Thankfully, there’s no damage that can’t be undone when learning languages. I’m back on track now with a structured textbook and regular one-to-one lessons with a Polish teacher. Those months learning the entire vocabulary of “Teach Yourself Polish” weren’t wasted – I now have a massive word bank at my disposal (even if learning to put them together is taking a lot of effort!).

Lessons learnt

So what did I learn, besides 2000 words, and how to be a walking dictionary?

Well, it clearly demonstrates two distinct mental processes when it comes to linguistic memory. There is the mental dictionary. And then there is the rule book. They can be learnt in isolation, but to really speak, they need to be learnt together.

Also, without learning them together, your power to retrieve words from memory can be a little mechanical and clunky. I had never practised firing off reams of words in the flow of conversation. I could answer like lightning if asked “what’s the Polish for apple?“. But when the time came to try and speak, my retrieval was just too slow to be useful.

It’s necessary to practise your vocabulary in the full stream of everyday speech; your brain must get used to pulling words quickly from memory as soon as they are needed.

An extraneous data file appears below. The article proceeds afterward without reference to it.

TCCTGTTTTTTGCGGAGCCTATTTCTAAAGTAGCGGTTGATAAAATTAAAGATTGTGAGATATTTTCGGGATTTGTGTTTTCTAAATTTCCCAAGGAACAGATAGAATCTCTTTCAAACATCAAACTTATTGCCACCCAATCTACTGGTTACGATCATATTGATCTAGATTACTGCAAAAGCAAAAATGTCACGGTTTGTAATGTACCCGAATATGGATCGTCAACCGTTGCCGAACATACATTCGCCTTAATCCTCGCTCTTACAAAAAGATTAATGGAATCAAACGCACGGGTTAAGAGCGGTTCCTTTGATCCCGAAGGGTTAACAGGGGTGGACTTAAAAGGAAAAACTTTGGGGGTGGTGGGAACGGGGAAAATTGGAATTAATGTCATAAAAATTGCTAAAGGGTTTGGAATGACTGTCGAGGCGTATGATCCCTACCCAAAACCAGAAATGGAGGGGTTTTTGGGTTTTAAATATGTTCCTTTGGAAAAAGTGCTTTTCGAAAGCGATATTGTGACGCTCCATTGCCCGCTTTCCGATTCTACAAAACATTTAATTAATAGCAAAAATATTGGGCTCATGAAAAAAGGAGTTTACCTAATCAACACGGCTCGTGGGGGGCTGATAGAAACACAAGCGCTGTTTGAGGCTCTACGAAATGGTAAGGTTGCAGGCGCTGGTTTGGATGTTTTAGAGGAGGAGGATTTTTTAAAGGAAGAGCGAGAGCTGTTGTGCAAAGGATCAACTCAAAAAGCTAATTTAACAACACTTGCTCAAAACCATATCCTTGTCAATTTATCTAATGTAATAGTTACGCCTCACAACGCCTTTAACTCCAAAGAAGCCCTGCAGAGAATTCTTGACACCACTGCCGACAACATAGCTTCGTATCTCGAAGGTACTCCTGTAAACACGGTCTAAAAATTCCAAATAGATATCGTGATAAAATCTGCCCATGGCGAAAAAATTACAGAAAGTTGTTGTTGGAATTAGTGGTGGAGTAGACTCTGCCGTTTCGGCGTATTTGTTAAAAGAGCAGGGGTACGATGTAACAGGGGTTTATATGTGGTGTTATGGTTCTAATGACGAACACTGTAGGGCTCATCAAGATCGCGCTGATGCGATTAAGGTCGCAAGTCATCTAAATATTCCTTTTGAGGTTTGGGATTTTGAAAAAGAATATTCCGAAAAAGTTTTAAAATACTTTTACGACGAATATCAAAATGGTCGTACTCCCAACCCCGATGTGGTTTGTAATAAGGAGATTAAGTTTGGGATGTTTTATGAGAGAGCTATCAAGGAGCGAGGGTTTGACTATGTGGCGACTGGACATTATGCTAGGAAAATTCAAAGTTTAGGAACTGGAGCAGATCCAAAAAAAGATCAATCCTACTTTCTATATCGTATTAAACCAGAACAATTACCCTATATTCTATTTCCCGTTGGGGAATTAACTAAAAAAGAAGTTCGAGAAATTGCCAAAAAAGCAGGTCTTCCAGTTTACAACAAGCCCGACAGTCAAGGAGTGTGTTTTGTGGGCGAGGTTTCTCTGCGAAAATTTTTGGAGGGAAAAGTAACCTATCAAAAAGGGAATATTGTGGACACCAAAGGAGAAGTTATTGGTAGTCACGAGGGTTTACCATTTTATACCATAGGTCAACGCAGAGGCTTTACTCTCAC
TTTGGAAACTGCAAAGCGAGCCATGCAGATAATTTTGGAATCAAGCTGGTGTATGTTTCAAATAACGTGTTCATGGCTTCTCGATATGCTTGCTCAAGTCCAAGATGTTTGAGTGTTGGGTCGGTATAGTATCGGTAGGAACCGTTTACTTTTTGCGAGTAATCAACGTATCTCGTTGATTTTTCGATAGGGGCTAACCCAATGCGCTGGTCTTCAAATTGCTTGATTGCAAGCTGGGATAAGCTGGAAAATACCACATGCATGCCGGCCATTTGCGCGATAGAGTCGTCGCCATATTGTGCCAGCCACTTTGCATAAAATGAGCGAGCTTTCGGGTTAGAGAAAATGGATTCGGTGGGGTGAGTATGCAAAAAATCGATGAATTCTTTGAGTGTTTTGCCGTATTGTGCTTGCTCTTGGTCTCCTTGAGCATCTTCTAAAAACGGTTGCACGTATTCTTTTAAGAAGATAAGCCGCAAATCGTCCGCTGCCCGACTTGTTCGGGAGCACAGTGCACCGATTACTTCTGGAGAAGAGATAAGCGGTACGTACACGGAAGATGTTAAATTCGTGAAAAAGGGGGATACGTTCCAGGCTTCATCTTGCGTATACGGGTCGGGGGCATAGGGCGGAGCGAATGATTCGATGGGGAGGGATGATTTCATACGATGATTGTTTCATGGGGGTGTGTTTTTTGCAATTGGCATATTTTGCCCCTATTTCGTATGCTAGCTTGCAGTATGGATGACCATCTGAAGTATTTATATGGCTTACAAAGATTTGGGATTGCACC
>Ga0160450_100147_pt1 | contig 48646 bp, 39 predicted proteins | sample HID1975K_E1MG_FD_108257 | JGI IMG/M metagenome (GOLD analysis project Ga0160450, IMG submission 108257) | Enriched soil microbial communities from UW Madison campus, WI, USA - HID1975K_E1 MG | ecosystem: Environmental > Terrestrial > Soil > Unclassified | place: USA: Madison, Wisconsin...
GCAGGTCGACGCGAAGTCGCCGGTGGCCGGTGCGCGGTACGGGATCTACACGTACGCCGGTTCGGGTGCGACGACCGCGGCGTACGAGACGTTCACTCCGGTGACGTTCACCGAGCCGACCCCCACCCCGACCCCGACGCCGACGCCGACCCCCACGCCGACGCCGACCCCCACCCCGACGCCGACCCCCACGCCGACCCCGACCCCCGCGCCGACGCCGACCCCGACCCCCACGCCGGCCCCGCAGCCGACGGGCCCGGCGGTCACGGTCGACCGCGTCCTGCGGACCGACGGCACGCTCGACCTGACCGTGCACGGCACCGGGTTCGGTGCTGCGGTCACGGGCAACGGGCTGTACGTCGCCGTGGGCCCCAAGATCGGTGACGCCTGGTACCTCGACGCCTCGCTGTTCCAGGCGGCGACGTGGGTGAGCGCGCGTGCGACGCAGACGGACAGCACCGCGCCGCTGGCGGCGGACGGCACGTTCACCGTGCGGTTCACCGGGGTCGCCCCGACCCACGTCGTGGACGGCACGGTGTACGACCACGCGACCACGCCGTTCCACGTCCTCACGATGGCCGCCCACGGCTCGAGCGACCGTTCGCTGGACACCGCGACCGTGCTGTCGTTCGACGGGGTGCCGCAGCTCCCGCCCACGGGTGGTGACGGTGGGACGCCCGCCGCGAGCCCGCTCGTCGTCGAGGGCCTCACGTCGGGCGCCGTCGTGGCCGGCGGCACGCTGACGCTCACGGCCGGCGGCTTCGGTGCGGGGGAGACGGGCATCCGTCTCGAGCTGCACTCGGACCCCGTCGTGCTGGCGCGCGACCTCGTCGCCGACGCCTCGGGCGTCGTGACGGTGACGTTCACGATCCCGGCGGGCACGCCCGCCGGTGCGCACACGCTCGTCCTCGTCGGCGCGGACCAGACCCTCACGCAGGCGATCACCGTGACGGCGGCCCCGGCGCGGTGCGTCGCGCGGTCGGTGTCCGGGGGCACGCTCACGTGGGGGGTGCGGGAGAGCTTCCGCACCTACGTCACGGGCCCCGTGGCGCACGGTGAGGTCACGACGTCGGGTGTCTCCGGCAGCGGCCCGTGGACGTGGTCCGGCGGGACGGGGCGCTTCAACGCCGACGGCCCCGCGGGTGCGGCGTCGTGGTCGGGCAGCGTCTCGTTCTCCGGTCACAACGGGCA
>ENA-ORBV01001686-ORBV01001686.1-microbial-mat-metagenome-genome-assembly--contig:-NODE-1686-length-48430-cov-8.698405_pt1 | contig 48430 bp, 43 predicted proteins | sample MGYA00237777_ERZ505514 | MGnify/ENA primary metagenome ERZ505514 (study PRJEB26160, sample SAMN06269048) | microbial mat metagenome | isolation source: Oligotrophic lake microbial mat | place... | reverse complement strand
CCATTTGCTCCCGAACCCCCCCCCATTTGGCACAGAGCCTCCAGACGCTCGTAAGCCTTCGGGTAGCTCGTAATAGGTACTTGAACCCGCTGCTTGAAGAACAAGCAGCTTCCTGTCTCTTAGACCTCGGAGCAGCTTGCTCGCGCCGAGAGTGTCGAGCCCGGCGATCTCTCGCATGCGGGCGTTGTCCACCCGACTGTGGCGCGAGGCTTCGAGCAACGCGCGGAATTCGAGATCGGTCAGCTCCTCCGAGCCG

By way of comparison, I notice a huge difference between my Polish and Icelandic. For me, the two languages are approximately at the same level on paper. However, speaking Icelandic in full sentences from the start, I come to a complete, faltering stop much less often.

Curating your own lists in Anki

It was also a great lesson in vocab organisation. Because I’d diligently tagged all of the entered words, I could leverage Anki’s search and filter to pull up custom vocab lists based on topic, or even parts of speech. What are all the adverbs of time I’ve learnt in Polish? Search the deck on ‘tag:adverb’ and ‘tag:time’, and hey presto. What about all the words for colours I’ve learnt? Pop in ‘tag:colours’ and there they all are.

This is important because of the power of ownership in language learning. These were my lists – they have particular salience to me, as I create and curate them. When entering them, I thought hard to think up tags that might be useful for sorting later. It’s quite satisfying to interrogate a mass of words in this way, and see the patterns and orders in them. And it works wonders for helping them stick in memory.

Interrogating lists of Anki words by tag

Interrogating lists of Anki words by tag

Gist king